This looks kind of funky I know, but what it lets us do is enforce the rule at compile-time that we expect there to never be any more "kinds" of user:

if (user.kind == "authenticated-user") return""); else if (user.kind == "anonymous-user") return false; else if (user.kind == "admin-user") return true; else exhaustiveCheck(user); // we expect that the user should be "never"

This means if we forget to handle a kind of user in our if-else then we will get a compile error:

By the way the same also works for switch statements too!

This is really cool because it now means we can lean on the compiler much more to let us know everywhere that needs to be updated whenever we add a new "kind" of thing to a union.

Pattern Matching with Variant

Its possible to make the above code even cleaner however if we lean on a very cool library from paarthenon called Variant.

Its a powerful library with lots of features but the one I like to use the most is the simple pattern matching expressions.

So taking our original react example using Variant we can write it cleanly like this:

type Props = { user: User; }; const WelcomeMessage = ({ user }: Props) => match( user, { "anonymous-user": () => ( <div> Welcome Anon! <button>logout</button> </div> ), "authenticated-user": ({ email }) => ( <div> Welcome {email}! <button>logout</button> <button>update email</button> </div> ), "admin-user": ({ email }) => ( <div> Welcome Admin! <button>logout</button> <button>do some admin thing</button> </div> ), }, // using v2 of variant, in v3 this isnt needed `kind` );

Now the compiler will yell at us if we dont exhaustively handle every kind of user, very cool!

Examples from BattleTabs

I find this pattern so useful that I now use it everywhere, heres a few examples from our game BattleTabs:

import { ShipBlueprint } from "./ShipBlueprint"; import { matchKind } from "@battletabs/essentials"; export const findReasonWhyABlueprintCannotBeUsedInAFleet = ( bp: ShipBlueprint ): string | undefined => { const shipName =; return matchKind(bp.status, { locked: () => `${shipName} is Locked`, rented: () => undefined, hidden: () => `${shipName} is Hidden`, discovered: () => `${shipName} must first either be Rented or Bought`, expired: () => `${shipName} has Expired`, owned: () => undefined, undiscovered: () => `${shipName} is Undiscovered`, }); };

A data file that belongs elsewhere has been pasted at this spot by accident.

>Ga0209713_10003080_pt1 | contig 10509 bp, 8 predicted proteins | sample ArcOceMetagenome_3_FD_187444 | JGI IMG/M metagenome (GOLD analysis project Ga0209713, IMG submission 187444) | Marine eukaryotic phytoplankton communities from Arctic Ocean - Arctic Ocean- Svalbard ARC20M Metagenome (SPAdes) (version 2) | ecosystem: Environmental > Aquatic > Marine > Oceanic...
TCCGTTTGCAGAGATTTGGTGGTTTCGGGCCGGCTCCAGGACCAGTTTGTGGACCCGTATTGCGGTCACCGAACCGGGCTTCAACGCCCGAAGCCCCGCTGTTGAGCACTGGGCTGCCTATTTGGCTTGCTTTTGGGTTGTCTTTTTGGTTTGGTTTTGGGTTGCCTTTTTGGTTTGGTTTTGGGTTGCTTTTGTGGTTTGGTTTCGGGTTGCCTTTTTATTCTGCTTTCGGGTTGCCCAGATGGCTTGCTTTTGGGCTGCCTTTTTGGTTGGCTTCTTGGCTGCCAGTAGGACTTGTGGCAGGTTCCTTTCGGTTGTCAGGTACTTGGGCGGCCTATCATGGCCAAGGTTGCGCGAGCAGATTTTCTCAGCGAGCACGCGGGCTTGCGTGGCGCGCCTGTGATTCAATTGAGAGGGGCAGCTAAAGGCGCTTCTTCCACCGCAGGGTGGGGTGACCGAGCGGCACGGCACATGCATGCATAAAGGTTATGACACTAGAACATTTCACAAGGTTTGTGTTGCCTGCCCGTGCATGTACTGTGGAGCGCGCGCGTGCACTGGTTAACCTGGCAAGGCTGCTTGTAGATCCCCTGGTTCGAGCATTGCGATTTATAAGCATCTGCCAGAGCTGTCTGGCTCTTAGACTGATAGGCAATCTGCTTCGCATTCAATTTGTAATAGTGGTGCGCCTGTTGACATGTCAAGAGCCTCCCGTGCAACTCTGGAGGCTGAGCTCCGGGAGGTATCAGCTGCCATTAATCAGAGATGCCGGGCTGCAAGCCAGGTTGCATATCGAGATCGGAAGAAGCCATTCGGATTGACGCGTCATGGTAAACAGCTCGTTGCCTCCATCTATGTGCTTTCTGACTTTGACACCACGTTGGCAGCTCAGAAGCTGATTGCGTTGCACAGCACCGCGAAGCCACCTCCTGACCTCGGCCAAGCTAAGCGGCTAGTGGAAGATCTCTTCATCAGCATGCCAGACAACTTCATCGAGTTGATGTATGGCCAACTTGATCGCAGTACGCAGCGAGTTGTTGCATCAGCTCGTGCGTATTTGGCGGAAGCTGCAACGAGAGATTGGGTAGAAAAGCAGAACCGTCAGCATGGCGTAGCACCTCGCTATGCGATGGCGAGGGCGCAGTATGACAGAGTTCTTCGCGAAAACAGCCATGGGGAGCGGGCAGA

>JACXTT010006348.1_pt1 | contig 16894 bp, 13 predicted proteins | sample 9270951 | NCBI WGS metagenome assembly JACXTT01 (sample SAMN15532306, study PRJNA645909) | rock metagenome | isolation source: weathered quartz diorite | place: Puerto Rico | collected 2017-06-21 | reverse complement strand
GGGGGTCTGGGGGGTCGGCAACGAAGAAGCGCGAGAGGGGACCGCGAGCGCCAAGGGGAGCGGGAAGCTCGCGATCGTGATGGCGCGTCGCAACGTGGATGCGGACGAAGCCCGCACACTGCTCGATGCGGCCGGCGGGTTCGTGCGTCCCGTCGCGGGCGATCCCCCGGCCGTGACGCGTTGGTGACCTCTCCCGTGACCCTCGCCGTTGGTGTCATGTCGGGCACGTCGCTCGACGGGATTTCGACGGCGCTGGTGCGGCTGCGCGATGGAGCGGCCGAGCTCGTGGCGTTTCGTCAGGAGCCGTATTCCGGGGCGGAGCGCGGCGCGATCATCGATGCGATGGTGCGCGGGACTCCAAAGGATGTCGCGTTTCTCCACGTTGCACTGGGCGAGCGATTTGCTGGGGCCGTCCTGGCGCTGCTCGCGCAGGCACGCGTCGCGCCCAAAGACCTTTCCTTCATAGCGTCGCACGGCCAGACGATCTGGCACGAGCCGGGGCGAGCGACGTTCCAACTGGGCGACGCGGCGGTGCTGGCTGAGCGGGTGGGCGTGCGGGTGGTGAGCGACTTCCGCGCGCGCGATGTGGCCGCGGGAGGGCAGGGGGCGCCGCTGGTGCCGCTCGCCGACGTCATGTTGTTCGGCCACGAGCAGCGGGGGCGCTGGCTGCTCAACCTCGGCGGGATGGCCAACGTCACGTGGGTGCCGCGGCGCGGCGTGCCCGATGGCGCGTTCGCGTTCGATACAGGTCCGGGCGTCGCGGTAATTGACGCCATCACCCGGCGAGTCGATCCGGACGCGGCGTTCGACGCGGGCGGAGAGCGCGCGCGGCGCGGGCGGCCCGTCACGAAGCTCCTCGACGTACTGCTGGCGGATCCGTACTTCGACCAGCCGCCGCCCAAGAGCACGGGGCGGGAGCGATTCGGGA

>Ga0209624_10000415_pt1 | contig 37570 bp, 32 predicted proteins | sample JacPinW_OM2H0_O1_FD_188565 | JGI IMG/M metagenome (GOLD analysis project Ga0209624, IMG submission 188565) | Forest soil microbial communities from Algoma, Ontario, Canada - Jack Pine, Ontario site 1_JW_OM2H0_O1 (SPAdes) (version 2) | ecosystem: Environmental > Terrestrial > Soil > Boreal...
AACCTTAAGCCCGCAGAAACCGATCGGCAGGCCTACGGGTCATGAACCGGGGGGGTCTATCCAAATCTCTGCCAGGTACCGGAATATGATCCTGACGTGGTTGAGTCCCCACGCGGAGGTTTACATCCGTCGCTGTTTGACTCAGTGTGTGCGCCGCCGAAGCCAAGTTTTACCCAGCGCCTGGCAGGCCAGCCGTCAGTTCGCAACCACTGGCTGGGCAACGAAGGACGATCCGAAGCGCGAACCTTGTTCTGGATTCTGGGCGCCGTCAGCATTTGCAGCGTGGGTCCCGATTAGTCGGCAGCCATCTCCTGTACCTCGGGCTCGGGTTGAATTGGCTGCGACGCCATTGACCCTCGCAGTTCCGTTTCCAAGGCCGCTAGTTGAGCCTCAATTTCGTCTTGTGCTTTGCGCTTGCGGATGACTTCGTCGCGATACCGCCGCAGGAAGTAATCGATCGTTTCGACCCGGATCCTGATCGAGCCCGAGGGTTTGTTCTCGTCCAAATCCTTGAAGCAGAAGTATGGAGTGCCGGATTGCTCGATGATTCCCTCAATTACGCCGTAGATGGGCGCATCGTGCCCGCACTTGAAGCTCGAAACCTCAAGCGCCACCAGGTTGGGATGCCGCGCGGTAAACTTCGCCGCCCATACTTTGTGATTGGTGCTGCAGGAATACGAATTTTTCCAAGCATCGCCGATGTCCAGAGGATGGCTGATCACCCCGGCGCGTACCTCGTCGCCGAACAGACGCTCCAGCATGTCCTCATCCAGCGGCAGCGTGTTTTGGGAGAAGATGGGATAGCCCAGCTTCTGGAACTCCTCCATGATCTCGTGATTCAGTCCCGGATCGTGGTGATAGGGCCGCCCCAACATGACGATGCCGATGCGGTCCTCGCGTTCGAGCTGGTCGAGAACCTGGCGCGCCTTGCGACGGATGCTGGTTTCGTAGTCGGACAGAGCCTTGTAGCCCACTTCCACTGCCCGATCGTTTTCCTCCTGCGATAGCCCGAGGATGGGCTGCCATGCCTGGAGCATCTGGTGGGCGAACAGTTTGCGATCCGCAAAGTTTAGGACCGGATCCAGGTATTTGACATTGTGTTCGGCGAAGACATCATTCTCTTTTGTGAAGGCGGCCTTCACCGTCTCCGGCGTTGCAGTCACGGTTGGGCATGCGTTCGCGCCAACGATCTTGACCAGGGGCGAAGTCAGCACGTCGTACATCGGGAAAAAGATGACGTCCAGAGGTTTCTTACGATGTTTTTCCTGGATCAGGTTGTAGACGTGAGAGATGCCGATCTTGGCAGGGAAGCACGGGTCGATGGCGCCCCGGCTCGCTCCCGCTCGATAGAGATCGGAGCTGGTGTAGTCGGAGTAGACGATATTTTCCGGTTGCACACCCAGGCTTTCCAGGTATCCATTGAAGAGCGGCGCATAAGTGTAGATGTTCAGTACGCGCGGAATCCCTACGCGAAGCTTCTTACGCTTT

In the above example I am matching on the status of the blueprint and returning a message based on that.

In another example I render a different kind of emote depending on its kind:

export const EmoteView: React.FC<React.PropsWithChildren<Props>> = ({ emote, scale = 1, }) => { return matchKind(emote, { custom: (e) => <CustomEmoteView definitionId={} scale={scale} {} />, emoji: (e) => <EmojiEmoteView emote={e} scale={scale} {} />, }); };

The example below runs on the server in a worker node executing background jobs:

export type GeneralJob = | MatchmakeJob | UpdateUserDerivableMedalsJob | RefreshUserSubscriptionJob | CollectUncollectedBattleRewardsForUserJob | UpdateUserScoresFromMatchFinishJob | AITakePlayerTurnJob; export const createGeneralJobsHandler = ({ services }: { services: Services }) => ( job: GeneralJob ) => matchKind(job, { "update-user-derivable-medals": ({ userId }) => updateUserDerivableMedals({ userId, services }), "refresh-user-subscription": ({ userId }) => refreshUserSubscription({ userId, services }), "collect-uncollected-battle-rewards-for-user": ({ userId }) => collectAnyUncollectedBattleRewards({ userId, services }), matchmake: () => services.backgroundProposalMatchmaking.check(), "update-user-scores-from-match-finish": ({ matchId }) => updateUserScoresFromMatchFinish({ services, matchId }), "ai-take-player-turn": ({ userId, matchId }) => services.aiTurnTaking.takeTurn({ userId, matchId }), });

The neat things about all these examples is that if I add more options to the union in the future I can be confident that the compiler is going to let me know about all the places where I need to go back and handle.


Im not saying that this will solve ALL your problems but just like strongly-typed languages mean you have to write less unit tests, discriminated unions and pattern matching will help you catch more runtime problems before they go live